In the second exercise, we analysed the current situation from the perspective of the student. We identified the common activities before, during & after class. We also discussed the currently available tools and resources, and the resulting pleasures & frustrations.

We discussed that the tools has to be different for remote learning, and that the schedule can be different. In the current situation there is too much screen time, and without physically going to school it seems like class never ends, as the environment doesn’t change.  But the student experiences more freedom during study, and can easily find learning ressources online.

Step 5: How Might We?

Based on the findings from the two previous exercises, we wanted to define a “How Might We” (HMW) statement to help us come up with creative innovative solutions. The HMW format is a way of reframing the problems into an actionable design challenge. The HMW should be narrow enough to show where to start our brainstorm, but also broad enough to give us room to explore wild ideas.

Note: The online medium can also be an advantage, by streamlining processes like these. Each participant could easily write down and edit their suggestion for a HMW statement. Afterwards, the participants voted for their favorite using symbols.

Step 6: BrainWrite
The goal of brainstorming is to quickly think of many ideas. We used BrainWrite as a simple method to share ALL our solution ideas, and to build on top of each other’s ideas to generate even better ones. The ideas included learning on demand, reversing the student-teacher roles, virtual reality, AI, Youtube, pop-quizzes and many more.

Step 7: Concept Sketch
Traditionally, designers will use hand drawn sketches to visualize early concepts. This is more difficult online. Therefore we used icons to represent our broad ideas and the relation between smaller ideas.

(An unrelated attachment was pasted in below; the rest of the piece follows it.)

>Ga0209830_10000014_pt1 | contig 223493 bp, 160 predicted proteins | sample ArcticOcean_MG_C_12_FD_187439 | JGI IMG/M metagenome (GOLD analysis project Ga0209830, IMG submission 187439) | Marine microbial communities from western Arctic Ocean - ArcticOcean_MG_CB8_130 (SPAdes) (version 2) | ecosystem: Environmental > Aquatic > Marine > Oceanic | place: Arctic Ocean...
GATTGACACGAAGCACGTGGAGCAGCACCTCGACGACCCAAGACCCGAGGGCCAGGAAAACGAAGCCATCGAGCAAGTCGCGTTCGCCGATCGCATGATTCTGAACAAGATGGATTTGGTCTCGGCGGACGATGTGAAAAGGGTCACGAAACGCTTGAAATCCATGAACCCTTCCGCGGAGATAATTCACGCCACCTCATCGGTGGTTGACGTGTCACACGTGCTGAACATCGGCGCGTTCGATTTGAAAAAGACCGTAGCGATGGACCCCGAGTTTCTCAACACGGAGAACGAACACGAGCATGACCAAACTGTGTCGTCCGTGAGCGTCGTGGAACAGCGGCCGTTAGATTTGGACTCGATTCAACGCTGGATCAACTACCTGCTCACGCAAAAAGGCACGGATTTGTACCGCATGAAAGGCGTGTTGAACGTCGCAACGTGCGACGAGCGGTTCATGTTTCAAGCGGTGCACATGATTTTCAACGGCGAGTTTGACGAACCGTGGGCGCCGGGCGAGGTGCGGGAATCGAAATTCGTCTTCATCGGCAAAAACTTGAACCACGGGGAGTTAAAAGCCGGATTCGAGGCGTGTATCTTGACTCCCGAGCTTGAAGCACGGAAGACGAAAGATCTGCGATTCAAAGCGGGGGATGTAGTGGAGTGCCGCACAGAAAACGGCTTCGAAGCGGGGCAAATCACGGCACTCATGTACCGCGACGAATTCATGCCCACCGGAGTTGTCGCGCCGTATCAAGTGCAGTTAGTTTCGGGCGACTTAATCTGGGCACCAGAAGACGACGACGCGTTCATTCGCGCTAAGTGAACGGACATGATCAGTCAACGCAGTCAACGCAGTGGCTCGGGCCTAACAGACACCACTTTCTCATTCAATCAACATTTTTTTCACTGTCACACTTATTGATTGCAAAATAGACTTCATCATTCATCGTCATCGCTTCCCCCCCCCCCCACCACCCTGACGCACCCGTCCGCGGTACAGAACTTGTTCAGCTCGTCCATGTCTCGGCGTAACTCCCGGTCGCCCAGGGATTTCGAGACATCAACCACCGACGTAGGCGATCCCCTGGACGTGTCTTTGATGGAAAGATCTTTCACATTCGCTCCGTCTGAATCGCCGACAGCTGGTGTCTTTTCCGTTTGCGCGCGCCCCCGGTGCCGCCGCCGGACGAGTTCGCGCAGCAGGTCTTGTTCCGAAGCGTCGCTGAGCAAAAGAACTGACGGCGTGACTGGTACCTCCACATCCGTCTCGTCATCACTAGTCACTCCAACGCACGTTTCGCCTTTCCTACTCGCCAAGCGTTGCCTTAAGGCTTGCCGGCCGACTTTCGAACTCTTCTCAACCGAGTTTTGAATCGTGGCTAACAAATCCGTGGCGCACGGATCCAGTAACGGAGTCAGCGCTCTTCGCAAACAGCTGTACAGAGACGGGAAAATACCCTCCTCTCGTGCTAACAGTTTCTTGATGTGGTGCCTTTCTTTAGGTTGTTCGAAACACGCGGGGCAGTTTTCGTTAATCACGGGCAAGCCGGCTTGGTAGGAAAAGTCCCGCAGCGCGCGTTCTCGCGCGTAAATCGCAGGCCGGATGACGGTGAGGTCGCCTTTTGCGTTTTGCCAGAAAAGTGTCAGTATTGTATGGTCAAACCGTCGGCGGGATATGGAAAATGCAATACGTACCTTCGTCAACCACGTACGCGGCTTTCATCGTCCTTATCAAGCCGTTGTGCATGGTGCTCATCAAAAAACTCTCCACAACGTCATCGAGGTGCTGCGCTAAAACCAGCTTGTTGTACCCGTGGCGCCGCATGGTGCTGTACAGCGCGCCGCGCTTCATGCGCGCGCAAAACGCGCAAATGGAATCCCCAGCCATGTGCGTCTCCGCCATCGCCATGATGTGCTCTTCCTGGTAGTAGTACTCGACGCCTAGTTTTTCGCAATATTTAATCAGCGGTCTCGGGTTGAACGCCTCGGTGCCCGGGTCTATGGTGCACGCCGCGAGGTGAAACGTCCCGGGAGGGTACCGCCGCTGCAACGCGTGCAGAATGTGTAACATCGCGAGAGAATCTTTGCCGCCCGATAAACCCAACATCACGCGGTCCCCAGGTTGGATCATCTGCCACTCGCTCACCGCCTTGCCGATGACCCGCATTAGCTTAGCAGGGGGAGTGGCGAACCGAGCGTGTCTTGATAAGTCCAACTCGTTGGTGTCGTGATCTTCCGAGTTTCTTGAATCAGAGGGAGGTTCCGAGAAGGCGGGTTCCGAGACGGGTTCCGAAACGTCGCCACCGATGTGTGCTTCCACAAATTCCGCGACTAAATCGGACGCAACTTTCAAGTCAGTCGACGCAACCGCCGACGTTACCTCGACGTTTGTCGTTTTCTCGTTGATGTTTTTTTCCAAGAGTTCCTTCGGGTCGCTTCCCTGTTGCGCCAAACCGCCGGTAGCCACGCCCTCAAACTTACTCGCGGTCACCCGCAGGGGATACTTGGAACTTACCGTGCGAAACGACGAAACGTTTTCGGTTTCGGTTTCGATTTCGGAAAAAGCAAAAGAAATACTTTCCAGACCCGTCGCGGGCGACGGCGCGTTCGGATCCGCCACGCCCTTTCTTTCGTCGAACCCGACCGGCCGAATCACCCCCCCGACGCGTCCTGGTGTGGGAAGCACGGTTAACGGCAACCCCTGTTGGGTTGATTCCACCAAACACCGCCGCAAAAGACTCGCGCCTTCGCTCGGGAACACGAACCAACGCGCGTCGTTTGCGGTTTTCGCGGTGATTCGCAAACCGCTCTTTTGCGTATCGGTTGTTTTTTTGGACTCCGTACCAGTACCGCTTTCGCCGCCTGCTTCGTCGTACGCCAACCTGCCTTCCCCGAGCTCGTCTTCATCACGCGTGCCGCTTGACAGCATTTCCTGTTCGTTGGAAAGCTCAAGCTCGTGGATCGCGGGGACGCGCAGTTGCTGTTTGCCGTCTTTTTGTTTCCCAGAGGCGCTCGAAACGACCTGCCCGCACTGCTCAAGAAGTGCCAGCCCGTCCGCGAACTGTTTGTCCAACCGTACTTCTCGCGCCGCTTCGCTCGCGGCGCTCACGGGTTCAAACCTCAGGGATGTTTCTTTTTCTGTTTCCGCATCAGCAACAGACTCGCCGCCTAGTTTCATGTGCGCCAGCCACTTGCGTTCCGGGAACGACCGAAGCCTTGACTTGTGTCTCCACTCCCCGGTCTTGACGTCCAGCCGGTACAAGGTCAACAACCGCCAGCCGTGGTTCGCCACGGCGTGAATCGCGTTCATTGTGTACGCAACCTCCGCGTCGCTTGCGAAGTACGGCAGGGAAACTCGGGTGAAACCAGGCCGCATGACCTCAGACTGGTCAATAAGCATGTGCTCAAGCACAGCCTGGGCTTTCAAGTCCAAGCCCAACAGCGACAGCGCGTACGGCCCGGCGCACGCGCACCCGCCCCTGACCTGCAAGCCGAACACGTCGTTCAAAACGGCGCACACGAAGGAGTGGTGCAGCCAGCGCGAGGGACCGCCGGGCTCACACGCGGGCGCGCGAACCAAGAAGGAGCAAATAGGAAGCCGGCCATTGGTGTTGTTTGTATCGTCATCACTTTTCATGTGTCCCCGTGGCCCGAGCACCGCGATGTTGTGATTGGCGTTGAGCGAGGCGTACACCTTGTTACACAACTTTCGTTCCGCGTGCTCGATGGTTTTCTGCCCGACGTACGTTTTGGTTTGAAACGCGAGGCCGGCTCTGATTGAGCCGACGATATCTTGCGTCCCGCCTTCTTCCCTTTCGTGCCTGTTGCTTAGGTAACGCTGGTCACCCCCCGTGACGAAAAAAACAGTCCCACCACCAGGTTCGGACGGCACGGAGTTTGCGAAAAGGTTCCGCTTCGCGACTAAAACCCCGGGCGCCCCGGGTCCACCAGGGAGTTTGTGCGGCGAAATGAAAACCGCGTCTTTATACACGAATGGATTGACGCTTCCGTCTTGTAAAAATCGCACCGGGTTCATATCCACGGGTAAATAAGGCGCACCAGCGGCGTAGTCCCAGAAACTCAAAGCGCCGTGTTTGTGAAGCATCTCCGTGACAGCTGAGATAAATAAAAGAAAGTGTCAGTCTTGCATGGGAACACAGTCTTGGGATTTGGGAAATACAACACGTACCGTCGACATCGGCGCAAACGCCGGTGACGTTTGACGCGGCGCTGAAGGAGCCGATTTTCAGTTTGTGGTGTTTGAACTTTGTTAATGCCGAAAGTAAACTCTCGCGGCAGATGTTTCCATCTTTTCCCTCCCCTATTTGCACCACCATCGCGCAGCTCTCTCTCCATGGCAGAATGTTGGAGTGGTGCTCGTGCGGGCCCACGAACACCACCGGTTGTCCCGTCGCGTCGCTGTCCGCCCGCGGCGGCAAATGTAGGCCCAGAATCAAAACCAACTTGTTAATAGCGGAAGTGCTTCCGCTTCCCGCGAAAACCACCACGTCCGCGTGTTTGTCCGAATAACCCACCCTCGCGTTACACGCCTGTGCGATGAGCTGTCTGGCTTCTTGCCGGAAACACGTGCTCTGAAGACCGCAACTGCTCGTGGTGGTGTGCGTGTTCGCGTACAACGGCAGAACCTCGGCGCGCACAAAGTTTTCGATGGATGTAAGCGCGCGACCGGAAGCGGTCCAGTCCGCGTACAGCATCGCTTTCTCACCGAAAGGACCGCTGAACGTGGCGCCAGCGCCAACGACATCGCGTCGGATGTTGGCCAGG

One concept involved livecasting activities from home in order to maintain social connection between classmates, and to encourage the learning of life skills. Another concept was to split the class into smaller student-led classes with engaging activities and mandatory breaks. Other concepts tried to improve the digital sharing of knowledge, or allowed students free choice of presentation formats,  or gamification of the learning objectives, etc.

Note: Some participants found it technically difficult to find icons online and copy-paste them onto the board. The method requires further modifications, but it has potential for quick visualisation of ideas.

Final thoughts

After both teams had completed all 7 steps, we all returned to Google Meet to share our final ideas and what we had learned through the process. The experience of hosting ideation online is very different from offline, but it is very valuable. Design Thinking is a structured approach to creative problem-solving, and online tools can therefore help to improve the efficiency and quality. But Design Thinking is also collaborative, human-centric and value-sensitive, and requires experience to fully utilize – especially when the medium of communication is new and unfamiliar.

FabCafe will host more online and offline FAB Ideation in the future to facilitate meaningful discussions on important topics. We believe that these ideation sessions are a great way to train our Design Thinking skills and to inspire innovation.

Stay tuned for our event announcements on FabCafe website and our Facebook page.


  • FabCafe Hong Kong Editorial Team

    This articles is edited by FabCafe Hong Kong.

    Please feel free to share your thoughts and opinions on this article with us.
    Contact us

    This articles is edited by FabCafe Hong Kong.

    Please feel free to share your thoughts and opinions on this article with us.
    Contact us